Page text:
Trump, Clinton, and Cannabis: It's not what you think

19 October 2016

When alleged shenanigans at the DNC helped knock Bernie Sanders out of the presidential race and seal the nomination for Hillary Clinton, many people in the cannabis industry quickly resigned themselves to the inevitability of either Trump or Clinton. Given those options, industry support naturally shifted to Hillary, almost as if on automatic pilot.

But Hillary Clinton is no Bernie Sanders, and cannabis advocates owe themselves an objective comparison of Clinton vs. Trump on marijuana policy. As Founder John Adams once wrote, "facts are stubborn things; and whatever may be our wishes, our inclinations, or the dictates of our passions, they cannot alter the state of facts and evidence." So, no matter whom you plan to vote for, vote with your eyes wide open and set your expectations accordingly.

First, let's take a look at Trump. As background, it's important to note that he doesn't drink, smoke, or use any drugs, owing to the death of his brother to alcoholism. This means that if Trump were to show any support at all for cannabis, it would be for either philosophic or pragmatic reasons, not personal ones. Historically, he openly opposed the War on Drugs. "We're losing badly the war on drugs," Trump said in a 1990 interview with the Miami Herald. "You have to legalize drugs to win that war." Unfortunately, once he decided to run for office he started sounding a lot more like a politician. "I said it's something that should be studied and maybe should continue to be studied," he said about federal legalization, "but it's not something I'd be willing to do right now. I think it's something that I've always said maybe it has to be looked at." So he's softened his federal legalization stance and replaced it with non-committal rhetoric, presumably so as to avoid upsetting the Republican base. Not exactly idealism here.

As for legalization at a state-level, though, Trump is pretty solid. He has repeatedly said he supports medical marijuana "100 percent" and has talked about knowing people who need it for medical reasons. On the issue of adult use, although he views it as "bad," his position on states rights saves him from federal action: "I really believe we should leave it up to the states," he says. He has said this repeatedly and consistently, and he has made no mention of moving cannabis to Schedule II (more on that below), which means that the cannabis industry could probably expect the status quo if Trump were elected.

Unlike Trump, Clinton has been historically opposed to legalization. When asked about legalization in 2011, she said, "I don't think that will work...it is not likely to work. There is just too much money in it, and I don't think that—you can legalize small amounts for possession, but those who are making so much money selling, they have to be stopped." But like Trump, Clinton has changed her public position recently, describing her new stance with what she called, "radical candor." She now says she wants to "wait and see" how legalization plays out in Washington and Colorado, and make marijuana available to people with "extreme conditions." This alone sews seeds of doubt about her sincerity, but the more damning evidence against her comes in the form of a recently leaked speech she gave to Wall Street in March 2014. In it, Clinton told the private group of wealthy donors that she would oppose legalization "in all senses of the word." It would appear that by "radical candor," Clinton means that she is anti-cannabis, but when asked publicly chooses vaguely worded platitudes to placate voters.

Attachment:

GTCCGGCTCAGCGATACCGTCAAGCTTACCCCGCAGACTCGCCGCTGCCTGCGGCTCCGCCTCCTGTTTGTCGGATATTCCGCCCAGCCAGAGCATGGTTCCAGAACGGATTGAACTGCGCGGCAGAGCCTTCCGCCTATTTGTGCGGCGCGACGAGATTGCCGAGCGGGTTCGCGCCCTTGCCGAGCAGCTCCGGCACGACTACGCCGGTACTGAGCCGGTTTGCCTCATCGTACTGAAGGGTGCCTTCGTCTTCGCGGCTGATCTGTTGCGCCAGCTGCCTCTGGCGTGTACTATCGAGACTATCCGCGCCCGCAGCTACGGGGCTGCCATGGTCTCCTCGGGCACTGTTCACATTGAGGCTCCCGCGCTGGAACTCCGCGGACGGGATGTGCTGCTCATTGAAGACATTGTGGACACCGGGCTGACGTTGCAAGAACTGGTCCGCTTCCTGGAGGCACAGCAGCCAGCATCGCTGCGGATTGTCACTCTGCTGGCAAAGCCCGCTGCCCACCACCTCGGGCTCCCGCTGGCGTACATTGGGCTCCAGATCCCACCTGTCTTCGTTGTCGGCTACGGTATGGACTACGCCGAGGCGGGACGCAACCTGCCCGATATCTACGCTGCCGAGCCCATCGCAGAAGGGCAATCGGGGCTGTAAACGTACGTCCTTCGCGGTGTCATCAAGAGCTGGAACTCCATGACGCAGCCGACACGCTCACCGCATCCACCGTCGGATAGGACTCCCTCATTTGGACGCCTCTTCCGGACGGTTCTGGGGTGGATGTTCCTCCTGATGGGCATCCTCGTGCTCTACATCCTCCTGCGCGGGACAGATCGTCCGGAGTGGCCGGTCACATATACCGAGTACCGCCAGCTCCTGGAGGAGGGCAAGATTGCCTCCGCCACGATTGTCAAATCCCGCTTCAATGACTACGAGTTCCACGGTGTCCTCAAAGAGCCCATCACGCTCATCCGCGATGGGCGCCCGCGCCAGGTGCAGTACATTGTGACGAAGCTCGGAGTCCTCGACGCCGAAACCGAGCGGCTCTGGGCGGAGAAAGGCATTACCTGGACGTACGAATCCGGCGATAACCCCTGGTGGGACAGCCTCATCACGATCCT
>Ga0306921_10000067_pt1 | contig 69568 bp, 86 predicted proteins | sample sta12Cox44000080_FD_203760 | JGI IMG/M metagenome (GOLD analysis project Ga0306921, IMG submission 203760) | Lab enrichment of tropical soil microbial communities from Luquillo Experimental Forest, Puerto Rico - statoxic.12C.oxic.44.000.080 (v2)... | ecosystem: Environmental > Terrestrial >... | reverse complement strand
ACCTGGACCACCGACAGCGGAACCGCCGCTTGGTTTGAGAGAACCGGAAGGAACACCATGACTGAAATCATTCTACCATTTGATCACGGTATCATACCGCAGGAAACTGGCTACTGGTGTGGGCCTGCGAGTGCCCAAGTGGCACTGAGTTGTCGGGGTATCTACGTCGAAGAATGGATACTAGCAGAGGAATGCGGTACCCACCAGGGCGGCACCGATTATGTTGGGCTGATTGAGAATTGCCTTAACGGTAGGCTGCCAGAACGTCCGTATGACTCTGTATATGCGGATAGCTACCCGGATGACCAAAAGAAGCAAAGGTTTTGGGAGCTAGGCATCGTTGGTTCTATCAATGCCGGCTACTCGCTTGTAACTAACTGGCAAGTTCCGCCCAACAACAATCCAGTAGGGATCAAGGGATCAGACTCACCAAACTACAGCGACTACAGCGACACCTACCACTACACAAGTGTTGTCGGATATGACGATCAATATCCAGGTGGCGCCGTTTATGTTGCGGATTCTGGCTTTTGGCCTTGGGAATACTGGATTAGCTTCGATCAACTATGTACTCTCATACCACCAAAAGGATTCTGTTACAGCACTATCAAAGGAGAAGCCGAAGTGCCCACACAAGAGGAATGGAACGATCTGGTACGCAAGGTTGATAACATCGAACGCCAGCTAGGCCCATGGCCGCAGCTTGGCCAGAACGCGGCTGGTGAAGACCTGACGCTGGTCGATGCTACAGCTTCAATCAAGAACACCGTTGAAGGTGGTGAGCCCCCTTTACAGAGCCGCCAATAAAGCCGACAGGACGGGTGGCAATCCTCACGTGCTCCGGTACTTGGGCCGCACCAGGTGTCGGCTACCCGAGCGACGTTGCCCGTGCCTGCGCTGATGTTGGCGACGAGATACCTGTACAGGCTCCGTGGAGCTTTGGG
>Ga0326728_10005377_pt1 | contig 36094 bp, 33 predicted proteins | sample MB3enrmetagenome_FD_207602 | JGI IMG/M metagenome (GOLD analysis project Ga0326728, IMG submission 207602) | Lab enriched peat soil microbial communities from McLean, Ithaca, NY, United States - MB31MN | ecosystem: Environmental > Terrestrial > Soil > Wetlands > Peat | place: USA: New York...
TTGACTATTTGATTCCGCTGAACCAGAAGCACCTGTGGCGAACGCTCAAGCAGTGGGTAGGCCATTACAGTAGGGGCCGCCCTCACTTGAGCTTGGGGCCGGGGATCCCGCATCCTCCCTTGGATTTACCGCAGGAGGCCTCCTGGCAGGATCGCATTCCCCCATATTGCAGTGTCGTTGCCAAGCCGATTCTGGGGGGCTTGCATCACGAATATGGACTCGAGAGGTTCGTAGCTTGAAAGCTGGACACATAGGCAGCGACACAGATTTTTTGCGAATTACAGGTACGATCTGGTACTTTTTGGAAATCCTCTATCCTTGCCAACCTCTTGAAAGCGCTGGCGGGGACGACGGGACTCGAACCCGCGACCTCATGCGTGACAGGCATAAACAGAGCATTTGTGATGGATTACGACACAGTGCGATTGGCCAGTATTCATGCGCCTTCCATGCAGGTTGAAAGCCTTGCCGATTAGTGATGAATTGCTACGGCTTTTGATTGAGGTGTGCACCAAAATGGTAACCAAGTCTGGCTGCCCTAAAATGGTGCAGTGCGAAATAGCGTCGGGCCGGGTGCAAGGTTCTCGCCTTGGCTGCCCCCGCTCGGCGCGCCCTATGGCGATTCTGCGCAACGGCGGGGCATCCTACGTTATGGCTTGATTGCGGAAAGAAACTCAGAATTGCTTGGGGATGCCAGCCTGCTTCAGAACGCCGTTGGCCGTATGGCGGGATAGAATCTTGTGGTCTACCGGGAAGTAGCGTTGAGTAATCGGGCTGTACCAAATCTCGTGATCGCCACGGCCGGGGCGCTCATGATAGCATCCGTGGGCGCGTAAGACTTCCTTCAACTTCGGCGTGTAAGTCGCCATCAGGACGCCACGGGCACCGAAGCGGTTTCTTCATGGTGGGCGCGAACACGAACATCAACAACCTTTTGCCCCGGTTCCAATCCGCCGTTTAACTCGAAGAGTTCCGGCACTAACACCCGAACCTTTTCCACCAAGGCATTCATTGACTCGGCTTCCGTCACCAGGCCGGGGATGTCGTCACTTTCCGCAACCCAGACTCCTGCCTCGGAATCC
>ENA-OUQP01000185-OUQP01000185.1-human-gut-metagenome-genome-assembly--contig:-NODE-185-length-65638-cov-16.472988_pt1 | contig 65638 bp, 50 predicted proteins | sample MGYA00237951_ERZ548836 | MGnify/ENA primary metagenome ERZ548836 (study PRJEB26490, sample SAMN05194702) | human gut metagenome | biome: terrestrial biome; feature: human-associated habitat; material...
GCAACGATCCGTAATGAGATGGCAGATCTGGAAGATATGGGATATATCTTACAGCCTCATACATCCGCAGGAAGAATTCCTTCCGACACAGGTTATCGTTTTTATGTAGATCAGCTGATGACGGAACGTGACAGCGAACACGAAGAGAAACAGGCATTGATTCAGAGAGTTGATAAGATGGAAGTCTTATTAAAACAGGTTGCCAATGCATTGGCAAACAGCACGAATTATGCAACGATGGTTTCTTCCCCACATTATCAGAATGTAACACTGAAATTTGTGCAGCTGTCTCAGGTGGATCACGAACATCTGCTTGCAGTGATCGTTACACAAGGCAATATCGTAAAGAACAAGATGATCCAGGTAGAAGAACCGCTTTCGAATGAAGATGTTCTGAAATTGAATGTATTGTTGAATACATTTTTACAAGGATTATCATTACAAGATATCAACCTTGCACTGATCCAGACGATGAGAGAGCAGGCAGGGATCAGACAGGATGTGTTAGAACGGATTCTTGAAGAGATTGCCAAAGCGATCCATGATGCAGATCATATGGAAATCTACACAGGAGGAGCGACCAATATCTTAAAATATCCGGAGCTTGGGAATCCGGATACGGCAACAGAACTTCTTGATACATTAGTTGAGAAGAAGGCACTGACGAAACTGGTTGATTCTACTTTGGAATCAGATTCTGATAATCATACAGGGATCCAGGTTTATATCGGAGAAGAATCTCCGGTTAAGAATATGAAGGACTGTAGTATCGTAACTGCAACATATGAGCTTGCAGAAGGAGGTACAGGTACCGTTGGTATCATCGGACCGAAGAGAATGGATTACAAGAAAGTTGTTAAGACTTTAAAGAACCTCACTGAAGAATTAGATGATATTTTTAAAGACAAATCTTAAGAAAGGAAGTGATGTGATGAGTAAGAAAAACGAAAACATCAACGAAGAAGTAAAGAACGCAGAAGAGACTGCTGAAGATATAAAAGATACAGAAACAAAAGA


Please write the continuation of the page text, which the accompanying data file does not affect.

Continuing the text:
The hidden risk with Clinton is her intention to move cannabis to Schedule II. Currently, the Drug Enforcement Agency lists cannabis as a Schedule I drug, meaning that it is considered highly addictive with absolutely no medicinal value. This is a ridiculous stance, of course, but bureaucracy does what bureaucracy wants. While cannabis is on Schedule I and states pass their own legislation, Congress has essentially suspended DEA enforcement against individuals who are following state laws. But Clinton's campaign, possibly in an attempt to appease uninformed cannabis advocates, recently announced that she would "build on the important steps announced today by rescheduling marijuana from a Schedule I to a Schedule II substance."

That might sound great, but like many political proposals it's a wolf in sheep's clothing. Moving cannabis to Schedule II (rather than de-scheduling it, as most in the industry advocate), allows big pharmaceutical companies to enter the cannabis industry at an advantage over current participants. That's great for them, and presumably unrelated to the massive donations Hillary's camp has received from the pharmaceutical industry, but what does it mean for everyone else? While the Clinton campaign did say that she would allow states like Colorado to, "continue to serve as laboratories of democracy," how the Schedule II law would be enforced is not clear. At the very least, putting cannabis on Schedule II means that companies with huge budgets capable of dealing with onerous Schedule II regulation would be able to research and sell cannabis across state lines. That nascent cannabis startup you read about last week? Not so much.

The sad truth is that neither side is likely to de-schedule cannabis and open the industry up in the way most advocates want. Assuming that once in office each candidate would enact policy consistent with recent proclamations (admittedly a stretch when contemplating the actions of politicians), Trump represents status quo for the cannabis industry. Clinton, on the other hand, is a bigger risk. She'll certainly disrupt the industry if she fulfills her Schedule II promise, it just may not be the kind of disruption we're all hoping for.

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